Air Conditioner Repair Checklist
1. AC Won’t Turn On
There can be a couple of reasons why your AC equipment won’t work: an overloaded circuit breaker, wrong thermostat settings, a turned off switch or an overflowing condensate drain pan.
Overloaded Circuit Breaker
Your air conditioner won’t run when you have a blown breaker.
To determine if one has blown, go to your home’s main electrical panel. You can spot this gray fixture on the wall in the basement, garage or closet.
- Ensure your hands and feet are free of moisture before you touch the panel or breakers.
- Find the breaker marked “AC” and make sure it’s in the “on” location. If it’s overloaded, the switch will be in the middle of the panel or “off” location.
- Quickly shift the breaker back to the “on” location. If it instantaneously trips again, leave it alone and contact us at 308-995-8177. A breaker that keeps flipping may indicate your home has an electrical problem.
Incorrect Thermostat Settings
If your thermostat isn’t telling your system to work, it won’t activate.
The first point is ensuring it’s switched to “cool” and not “heat.” Otherwise your air conditioner might not turn on. Or you could receive warm air coming from vents being the heat is on instead.
If you have a traditional thermostat:
- Put in new batteries if the readout is clear. If the monitor is presenting garbled letters, buy a new thermostat.
- Ensure the proper setting is displaying. If you can’t alter it, override it by decreasing the temperature and hitting the “hold” button. This will make your AC start if the configuration is incorrect.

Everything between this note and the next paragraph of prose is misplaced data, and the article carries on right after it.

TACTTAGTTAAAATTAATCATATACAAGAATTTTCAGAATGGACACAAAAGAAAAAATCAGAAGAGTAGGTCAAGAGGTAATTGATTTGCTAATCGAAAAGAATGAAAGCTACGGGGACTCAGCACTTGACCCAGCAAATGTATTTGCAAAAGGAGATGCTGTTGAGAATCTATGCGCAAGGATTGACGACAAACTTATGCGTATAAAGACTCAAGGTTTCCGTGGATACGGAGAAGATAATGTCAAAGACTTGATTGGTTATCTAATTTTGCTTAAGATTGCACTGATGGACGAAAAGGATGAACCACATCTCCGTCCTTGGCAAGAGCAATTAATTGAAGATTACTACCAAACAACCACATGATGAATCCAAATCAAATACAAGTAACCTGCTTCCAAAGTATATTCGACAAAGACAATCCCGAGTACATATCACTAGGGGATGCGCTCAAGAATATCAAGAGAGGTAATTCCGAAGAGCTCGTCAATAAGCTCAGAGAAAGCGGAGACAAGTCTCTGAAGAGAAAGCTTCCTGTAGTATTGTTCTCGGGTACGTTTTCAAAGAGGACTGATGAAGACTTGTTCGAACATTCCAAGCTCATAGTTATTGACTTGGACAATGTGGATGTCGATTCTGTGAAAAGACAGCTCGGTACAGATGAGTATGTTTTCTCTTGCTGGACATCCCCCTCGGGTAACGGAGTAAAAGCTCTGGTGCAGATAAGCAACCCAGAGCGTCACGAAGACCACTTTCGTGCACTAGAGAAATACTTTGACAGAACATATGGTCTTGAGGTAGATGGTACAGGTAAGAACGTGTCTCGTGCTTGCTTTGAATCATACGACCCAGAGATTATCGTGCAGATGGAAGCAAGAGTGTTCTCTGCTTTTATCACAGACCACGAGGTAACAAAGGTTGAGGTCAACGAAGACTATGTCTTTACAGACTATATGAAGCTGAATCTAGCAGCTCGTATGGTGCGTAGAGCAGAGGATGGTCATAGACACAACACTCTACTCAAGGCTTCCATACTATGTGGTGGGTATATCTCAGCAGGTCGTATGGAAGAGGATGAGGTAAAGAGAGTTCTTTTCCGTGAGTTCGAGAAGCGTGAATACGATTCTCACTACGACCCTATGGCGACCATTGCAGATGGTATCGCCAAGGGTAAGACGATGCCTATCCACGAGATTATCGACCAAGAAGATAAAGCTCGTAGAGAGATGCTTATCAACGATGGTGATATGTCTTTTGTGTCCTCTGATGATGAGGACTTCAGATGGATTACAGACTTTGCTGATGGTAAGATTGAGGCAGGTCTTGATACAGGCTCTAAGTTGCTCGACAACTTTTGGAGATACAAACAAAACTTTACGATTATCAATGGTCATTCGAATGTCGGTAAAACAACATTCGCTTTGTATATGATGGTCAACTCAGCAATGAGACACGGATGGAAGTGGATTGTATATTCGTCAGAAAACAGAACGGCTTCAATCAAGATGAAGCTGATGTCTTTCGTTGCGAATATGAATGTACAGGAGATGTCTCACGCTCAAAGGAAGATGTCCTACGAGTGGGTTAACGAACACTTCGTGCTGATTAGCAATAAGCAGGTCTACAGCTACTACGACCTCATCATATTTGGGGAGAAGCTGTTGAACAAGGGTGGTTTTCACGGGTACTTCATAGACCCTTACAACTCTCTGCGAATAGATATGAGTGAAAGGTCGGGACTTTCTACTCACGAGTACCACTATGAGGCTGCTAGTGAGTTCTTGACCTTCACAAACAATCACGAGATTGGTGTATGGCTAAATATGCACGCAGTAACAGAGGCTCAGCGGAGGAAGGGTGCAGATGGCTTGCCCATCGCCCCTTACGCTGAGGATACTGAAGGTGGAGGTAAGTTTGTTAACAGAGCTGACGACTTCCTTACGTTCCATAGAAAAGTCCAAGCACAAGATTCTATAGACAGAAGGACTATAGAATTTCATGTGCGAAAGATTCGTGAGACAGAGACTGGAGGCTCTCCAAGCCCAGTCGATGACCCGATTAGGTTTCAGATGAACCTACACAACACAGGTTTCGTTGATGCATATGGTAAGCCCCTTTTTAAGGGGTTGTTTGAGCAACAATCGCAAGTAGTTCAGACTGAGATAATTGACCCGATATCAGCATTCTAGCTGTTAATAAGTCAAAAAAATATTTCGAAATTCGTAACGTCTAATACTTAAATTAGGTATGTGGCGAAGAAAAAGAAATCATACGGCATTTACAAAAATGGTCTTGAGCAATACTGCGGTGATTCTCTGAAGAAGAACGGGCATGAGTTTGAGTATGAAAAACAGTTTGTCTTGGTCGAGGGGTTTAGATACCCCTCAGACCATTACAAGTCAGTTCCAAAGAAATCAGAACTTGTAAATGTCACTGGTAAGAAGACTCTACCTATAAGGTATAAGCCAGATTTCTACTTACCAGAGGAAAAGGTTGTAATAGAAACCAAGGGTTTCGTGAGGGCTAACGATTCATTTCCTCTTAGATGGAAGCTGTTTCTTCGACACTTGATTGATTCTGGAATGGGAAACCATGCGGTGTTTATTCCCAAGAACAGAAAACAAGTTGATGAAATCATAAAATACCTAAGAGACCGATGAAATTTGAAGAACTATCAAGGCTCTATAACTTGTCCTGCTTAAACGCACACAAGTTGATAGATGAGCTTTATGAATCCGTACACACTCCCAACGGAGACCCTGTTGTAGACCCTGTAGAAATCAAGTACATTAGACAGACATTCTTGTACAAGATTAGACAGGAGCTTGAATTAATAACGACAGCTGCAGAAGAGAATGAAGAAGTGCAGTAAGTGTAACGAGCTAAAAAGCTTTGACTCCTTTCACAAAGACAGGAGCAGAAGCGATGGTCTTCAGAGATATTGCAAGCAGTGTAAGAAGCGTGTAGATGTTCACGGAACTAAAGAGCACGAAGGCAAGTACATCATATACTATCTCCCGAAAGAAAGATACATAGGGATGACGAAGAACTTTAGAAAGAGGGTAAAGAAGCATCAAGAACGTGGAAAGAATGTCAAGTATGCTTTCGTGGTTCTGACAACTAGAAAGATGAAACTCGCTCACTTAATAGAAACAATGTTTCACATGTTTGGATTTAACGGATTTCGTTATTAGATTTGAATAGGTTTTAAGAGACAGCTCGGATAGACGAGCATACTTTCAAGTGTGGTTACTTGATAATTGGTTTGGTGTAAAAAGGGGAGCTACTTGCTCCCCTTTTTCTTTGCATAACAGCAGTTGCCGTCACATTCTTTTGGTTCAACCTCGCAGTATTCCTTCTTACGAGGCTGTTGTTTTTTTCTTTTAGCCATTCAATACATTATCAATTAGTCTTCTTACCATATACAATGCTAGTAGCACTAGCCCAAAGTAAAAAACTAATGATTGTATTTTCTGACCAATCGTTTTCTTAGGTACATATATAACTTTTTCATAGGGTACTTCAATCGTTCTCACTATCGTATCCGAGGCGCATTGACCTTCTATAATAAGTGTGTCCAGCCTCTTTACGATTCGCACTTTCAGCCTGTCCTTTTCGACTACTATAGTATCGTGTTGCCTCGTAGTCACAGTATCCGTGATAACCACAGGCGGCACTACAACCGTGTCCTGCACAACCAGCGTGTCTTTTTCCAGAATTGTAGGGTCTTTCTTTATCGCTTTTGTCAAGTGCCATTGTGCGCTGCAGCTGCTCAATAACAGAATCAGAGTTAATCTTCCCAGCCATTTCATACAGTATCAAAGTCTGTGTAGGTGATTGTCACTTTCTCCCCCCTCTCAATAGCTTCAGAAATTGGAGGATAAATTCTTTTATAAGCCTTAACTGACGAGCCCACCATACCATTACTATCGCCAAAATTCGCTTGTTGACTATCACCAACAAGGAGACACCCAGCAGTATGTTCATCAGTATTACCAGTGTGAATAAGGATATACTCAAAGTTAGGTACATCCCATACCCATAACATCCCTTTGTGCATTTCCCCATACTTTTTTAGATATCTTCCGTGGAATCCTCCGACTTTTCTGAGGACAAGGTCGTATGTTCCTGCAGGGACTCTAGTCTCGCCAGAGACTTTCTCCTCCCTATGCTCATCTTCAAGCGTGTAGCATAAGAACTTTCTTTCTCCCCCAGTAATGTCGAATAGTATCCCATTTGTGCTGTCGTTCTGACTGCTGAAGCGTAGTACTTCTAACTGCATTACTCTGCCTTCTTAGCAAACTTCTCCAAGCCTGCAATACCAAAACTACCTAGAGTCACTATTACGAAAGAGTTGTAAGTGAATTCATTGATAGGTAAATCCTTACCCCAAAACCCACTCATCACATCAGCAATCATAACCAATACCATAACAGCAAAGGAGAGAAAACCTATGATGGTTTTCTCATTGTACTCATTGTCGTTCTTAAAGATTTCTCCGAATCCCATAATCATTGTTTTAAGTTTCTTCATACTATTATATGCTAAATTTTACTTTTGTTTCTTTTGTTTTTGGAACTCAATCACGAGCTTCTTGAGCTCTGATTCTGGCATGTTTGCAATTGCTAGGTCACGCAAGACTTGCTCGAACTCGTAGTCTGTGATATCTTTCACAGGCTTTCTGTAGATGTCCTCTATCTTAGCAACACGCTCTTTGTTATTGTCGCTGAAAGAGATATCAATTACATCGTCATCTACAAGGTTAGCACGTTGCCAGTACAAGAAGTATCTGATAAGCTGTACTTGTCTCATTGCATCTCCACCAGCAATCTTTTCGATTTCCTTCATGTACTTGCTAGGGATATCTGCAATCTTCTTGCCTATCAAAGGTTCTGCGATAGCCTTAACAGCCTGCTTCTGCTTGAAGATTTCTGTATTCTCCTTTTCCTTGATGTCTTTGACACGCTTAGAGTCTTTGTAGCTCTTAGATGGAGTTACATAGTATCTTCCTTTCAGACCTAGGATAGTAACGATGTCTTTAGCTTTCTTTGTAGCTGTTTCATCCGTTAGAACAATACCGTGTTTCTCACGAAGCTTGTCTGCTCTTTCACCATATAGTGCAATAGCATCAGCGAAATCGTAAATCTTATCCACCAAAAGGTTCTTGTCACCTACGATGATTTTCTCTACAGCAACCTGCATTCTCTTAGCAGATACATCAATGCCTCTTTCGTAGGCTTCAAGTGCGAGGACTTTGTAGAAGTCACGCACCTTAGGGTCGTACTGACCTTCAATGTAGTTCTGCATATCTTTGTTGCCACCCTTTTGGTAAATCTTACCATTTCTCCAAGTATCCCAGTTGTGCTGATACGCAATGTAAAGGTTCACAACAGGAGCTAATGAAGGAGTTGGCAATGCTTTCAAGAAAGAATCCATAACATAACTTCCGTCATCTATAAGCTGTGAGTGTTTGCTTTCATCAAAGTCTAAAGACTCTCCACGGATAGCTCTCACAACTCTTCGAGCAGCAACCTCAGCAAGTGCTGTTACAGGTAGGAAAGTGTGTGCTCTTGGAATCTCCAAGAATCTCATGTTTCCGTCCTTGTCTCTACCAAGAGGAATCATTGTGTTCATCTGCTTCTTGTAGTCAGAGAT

- Try setting the thermostat 5 degrees cooler than the space’s temperature. Your AC won’t cool if the thermostat matches the house’s temperature.
Once your thermostat is calibrated accurately, you should begin getting cool air promptly.
If you have a smart thermostat, including ones produced by Nest, Ecobee, Lux, Honeywell or Bosch, check the manufacturer’s website for troubleshooting. If it still won’t work, contact us at 308-995-8177 for support.
Your cooling equipment typically has a shut-down switch by its outside unit. This device is generally in a metal box attached to your house. If your equipment has recently been maintained, the lever may have unintentionally been left in the “off” setting.
Clogged Condensate Drain Pan
Condensate drain pans hold the surplus condensation your equipment takes out of the air. This pan is located either below or in your furnace or air handler.
When there’s a blockage or backed up drain, water can become concentrated and trigger a safety feature to switch off your equipment.
If your pan includes a PVC pipe or drain, you can clear the surplus condensation with a formulated pan-cleaning tablet. You can get these tablets at a home improvement or hardware retailer.
If your pan involves a pump, find the float switch. If the mechanism is “up” and there’s liquid in the pan, you might have to get a new pump. Call us at 308-995-8177 for help.
2. AC Blows Warm Air
If your system is working but not delivering cold air, its airflow may be obstructed. Or it might not have adequate refrigerant.